I was interested to hear the Treasurer, Joe Hockey, make comments last week about “older people” (which he defines as 60 years and over) staying in the workforce as long as possible.
The 2015 Intergenerational Report he released is giving us the same message the previous editions did: that is, our population is growing older, we’re living longer and one of the best ways to maintain our lifestyle individually and nationally is to work as long as possible.
I then listened for a short time to a mostly nonsensical discussion between Mr Hockey and an ABC Radio interviewer who seemed to work from the basis that:
(a) so-called older people don’t want to work;
(b) we’re all useless with technology, other than Facebook; and
(c) apparently the solution is for all of us to go and work at Bunnings, around half of whose workforce is aged over 60.
With no disrespect to Bunnings – one of my favourite weekend stores – or the people who work there, just because you’re aged over 60 years it doesn’t mean you’re suited to work in Bunnings. It’s a great place for a former ‘tradie’ or someone with handyperson or customer service skills, but just because people reach a certain age, it doesn’t mean our whole mindset and occupational proclivities shift to home hardware.
The second matter is easy to deal with. Technology use can be learned.
In the past decade or so of my teaching career, I had to learn to use it not only to keep up with my students but also to ensure I was teaching them using the latest methodologies. While someone like me may have found it easier to learn than others, that then becomes an issue of time, not how difficult it implicitly is. So if technology is one of the key issues, why doesn’t the government do something positive to encourage we ‘oldies’ to learn, understand and use technology to a suitable workplace level? Maybe a 4-week course at TAFE or a private college for all of us might be a good use of taxpayers’ money in the long run.
The first premise discussed by Mr Hockey and the journalist that so many of us do not want to work is wrong. This ignores the fact that many people – not just in their 60s, but their 50s and even later 40s – want to work but cannot get a job.
The discrimination faced by people in 50+ years age group is not dissimilar to that faced by many women in the workplace, especially those with young children.
I will share with you just two examples of friends of mine, both of whom are younger than me.
A friend in her late 50s is well-qualified, has worked at senior executive levels, is excellent with technology and digital media and is totally up-to-date in her field of expertise. But since she was made redundant several years ago at the end of the Global Financial Crisis, she has not been able to find employment. She has tried all the advice that recruiters give – such as, “don’t put a date of when you got your degrees as that ages you”, or “don’t recount all your work experience because that ages you”, “or just focus on the last ten years because anything before that is too far away.”
Do you see the pattern? Rather than appreciating the fact that this woman has extraordinary experience and a wealth of knowledge, which would be an asset in the workplace, she’s being actively told to ‘hide’ her age.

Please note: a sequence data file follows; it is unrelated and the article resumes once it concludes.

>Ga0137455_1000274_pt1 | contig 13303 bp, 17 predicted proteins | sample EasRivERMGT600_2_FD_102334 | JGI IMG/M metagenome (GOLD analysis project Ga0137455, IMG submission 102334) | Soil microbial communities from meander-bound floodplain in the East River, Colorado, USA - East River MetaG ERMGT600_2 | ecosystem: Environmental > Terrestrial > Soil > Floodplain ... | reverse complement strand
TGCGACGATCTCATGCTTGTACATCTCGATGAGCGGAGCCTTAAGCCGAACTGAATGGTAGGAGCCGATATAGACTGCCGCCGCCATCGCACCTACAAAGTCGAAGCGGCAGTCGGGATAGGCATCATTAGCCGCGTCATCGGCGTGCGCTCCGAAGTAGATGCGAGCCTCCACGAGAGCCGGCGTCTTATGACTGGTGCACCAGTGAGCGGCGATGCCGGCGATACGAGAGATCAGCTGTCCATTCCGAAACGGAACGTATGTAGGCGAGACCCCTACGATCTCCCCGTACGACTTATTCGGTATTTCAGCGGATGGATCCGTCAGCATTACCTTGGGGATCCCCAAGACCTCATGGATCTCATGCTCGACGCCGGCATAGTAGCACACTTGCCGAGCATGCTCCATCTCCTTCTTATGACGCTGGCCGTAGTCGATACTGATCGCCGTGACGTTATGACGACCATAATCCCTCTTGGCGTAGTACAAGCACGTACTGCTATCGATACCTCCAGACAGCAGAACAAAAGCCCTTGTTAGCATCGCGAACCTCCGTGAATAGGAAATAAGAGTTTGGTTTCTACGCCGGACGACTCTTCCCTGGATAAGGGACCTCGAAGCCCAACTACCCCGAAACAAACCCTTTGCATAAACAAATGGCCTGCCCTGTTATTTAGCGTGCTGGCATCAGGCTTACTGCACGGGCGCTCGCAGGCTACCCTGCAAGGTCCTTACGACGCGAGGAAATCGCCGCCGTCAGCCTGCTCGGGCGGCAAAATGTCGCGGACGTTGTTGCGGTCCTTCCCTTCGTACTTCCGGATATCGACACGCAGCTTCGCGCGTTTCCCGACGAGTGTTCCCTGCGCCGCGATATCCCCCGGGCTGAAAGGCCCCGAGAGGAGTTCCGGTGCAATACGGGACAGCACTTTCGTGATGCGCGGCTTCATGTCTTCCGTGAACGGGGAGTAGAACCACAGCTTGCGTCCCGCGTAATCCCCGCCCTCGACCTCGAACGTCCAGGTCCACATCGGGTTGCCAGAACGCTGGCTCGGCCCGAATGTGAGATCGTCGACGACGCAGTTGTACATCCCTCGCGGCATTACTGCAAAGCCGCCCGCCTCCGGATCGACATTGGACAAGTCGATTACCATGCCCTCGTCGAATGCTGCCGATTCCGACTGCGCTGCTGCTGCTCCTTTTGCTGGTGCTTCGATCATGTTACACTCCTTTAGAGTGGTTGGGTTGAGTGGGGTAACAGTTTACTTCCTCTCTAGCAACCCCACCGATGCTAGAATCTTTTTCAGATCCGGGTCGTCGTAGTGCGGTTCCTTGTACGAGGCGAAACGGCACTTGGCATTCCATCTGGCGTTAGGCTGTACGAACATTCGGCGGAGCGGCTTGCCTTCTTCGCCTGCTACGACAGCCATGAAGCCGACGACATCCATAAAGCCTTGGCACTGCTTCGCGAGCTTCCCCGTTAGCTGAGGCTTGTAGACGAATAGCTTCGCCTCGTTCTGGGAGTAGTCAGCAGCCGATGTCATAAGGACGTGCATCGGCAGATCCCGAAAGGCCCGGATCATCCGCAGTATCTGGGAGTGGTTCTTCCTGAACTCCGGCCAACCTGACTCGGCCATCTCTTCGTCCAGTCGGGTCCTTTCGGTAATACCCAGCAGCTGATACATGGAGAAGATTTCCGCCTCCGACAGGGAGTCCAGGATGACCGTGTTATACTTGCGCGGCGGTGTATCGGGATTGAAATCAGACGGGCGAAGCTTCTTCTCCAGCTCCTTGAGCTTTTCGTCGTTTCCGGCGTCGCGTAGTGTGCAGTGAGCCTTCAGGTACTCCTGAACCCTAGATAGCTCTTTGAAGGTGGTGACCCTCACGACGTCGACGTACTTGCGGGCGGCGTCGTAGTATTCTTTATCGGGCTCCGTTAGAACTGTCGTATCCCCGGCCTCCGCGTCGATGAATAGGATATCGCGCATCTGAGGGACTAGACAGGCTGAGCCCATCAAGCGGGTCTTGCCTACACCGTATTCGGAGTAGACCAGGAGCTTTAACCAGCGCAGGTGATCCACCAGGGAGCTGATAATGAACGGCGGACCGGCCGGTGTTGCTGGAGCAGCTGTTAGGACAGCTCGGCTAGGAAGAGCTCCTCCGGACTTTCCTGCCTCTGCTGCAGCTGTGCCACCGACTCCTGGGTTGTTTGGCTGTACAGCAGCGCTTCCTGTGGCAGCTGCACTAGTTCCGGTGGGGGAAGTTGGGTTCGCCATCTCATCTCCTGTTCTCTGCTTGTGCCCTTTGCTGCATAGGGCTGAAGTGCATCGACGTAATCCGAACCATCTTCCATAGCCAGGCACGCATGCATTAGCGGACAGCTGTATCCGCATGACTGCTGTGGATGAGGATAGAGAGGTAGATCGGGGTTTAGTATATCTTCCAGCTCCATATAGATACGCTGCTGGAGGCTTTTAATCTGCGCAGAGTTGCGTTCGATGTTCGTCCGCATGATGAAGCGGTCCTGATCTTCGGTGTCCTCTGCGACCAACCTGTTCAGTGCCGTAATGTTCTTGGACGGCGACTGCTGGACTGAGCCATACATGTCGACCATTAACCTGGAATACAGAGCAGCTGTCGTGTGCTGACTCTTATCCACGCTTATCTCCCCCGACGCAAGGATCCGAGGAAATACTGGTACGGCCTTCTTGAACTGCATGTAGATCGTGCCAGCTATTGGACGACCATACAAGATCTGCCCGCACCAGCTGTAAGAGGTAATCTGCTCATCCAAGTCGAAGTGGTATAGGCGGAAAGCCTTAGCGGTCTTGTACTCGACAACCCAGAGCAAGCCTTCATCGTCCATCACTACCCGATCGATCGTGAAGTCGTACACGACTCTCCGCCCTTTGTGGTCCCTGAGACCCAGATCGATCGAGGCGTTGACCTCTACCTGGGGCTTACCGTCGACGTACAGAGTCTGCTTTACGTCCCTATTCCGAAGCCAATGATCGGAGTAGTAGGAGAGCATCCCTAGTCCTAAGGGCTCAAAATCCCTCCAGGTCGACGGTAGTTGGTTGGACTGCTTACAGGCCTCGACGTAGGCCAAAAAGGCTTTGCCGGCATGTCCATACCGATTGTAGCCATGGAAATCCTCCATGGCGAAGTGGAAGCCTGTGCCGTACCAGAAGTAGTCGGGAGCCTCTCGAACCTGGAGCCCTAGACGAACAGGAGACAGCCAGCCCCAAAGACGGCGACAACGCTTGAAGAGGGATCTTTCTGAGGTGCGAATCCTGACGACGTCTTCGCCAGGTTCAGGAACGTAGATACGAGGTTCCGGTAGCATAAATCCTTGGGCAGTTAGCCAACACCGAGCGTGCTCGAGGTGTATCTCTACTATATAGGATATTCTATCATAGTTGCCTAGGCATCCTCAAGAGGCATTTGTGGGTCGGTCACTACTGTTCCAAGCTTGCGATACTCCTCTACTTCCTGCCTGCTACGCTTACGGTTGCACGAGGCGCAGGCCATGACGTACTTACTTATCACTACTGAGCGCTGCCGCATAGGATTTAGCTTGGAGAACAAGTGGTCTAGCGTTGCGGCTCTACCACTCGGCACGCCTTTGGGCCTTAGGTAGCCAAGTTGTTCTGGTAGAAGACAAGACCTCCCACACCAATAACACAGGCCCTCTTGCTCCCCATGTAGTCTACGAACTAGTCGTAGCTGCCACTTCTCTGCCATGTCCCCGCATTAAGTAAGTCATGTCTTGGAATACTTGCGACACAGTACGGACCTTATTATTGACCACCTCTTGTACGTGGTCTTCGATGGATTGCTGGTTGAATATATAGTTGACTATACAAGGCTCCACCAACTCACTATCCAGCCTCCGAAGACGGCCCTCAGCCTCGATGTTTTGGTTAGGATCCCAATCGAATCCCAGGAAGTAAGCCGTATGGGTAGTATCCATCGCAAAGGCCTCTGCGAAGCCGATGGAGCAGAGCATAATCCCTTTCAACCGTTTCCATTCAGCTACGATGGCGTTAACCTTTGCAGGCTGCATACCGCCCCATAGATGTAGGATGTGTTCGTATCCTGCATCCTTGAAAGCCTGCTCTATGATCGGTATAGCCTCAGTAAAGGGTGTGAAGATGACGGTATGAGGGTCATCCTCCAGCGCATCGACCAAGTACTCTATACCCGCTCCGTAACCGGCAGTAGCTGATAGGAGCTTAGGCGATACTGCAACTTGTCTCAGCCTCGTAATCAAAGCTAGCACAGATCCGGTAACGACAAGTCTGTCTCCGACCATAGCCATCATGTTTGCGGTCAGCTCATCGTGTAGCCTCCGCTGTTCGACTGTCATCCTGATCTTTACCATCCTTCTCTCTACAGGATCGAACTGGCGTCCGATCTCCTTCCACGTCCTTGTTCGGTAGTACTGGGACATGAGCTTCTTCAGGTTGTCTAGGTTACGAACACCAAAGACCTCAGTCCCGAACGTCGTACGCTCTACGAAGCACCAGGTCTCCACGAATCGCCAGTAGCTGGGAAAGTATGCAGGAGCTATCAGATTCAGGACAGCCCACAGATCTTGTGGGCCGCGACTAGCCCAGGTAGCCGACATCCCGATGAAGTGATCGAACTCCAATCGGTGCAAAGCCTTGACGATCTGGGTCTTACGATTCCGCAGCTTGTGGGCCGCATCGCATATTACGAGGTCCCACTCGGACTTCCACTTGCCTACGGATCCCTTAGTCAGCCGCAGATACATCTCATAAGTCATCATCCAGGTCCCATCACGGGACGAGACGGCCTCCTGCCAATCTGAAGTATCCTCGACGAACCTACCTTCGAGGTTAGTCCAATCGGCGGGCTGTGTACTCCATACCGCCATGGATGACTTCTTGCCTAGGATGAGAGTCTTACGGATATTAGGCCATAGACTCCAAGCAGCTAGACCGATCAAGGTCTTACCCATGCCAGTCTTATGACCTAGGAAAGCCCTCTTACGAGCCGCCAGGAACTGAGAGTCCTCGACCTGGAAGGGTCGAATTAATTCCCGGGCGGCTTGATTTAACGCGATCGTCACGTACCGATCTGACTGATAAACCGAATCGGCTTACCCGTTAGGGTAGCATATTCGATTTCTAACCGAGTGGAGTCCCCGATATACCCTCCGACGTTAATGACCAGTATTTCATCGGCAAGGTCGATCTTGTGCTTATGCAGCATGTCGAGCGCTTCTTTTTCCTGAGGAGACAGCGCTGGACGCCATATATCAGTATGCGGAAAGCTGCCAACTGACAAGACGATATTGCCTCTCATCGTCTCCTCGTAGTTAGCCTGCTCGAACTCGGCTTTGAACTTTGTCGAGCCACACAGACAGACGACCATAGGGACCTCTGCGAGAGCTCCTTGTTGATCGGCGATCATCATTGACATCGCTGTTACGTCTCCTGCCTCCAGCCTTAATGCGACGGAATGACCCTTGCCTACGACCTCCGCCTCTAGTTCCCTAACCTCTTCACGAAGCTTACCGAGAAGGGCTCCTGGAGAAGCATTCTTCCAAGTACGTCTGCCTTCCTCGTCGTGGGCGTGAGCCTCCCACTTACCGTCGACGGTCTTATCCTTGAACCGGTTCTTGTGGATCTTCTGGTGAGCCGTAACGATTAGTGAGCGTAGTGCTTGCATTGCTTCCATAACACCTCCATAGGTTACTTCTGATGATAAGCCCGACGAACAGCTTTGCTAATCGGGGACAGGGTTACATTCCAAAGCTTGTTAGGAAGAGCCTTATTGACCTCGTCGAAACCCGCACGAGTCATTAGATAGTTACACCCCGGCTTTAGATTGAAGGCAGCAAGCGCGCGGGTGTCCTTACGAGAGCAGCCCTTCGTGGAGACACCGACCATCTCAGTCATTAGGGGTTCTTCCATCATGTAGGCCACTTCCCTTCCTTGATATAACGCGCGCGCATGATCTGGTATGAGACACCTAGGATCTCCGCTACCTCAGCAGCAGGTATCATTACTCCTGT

Likewise, I have a male friend who is just 50. He also is also well-qualified in his field, and has an MBA from one of Australia’s best business schools. He lost his job also in the GFC and he can’t get another one.
In both these cases, it’s not as if they haven’t tried. It’s not as if they’re not prepared to accept a role with less money and at a lower level of operation. It’s not as if they haven’t undertaken voluntary work – both still do – to keep their skills current. It’s not as if they are not willing to move: my male friend, his wife and children moved interstate because he thought he might have a better chance in his ‘home’ city; my female friend, who has grown-up children, would readily move interstate with her husband if there was a suitable role.
In both cases, the advice from recruiters to ‘just focus on the last ten years’ helps to make their situation worse as they have both spent the majority of the past ten years unemployed or at least under-employed. I won’t even bother, in this instance, talking of the drain on their self-esteem and confidence.
Getting back to the Intergenerational Report and the issues it raises, the tragedy for these two people is they’re not yet technically “older people”; they’re not able to access any superannuation savings; they’ve lost 5-6 years of participation in the workforce which has not only affected their, and their family’s, lifestyle now but also their future – the very future which Mr Hockey says people need to keep working for so they can afford it.
I’m not saying it’s Mr Hockey’s fault that there is rampant workplace discrimination against of people more than 45 years. But instead of just glibly saying the bleeding obvious of “We need to get employers to employ older people” – the Government needs to take active steps about it.
A public education campaign. Incentives to employers to employ people aged 50+. Free technology classes if they’re required. Reports on the composition of workforces, not just for gender but age also.
I do not have the answers, but I’m also not elected by the people to come up with them. But what I do know is that Mr Hockey (and the journalist who interviewed him) clearly didn’t really understand what it’s like to be in the situation of my two friends, or others like them whom I know.
Jobs have to be available. Bunnings is not the answer for everyone aged 60+. Technology can be learned. Attitudes have to change. More importantly, so does behaviour.
As the Intergenerational Report makes clear, it’s for the good of the nation.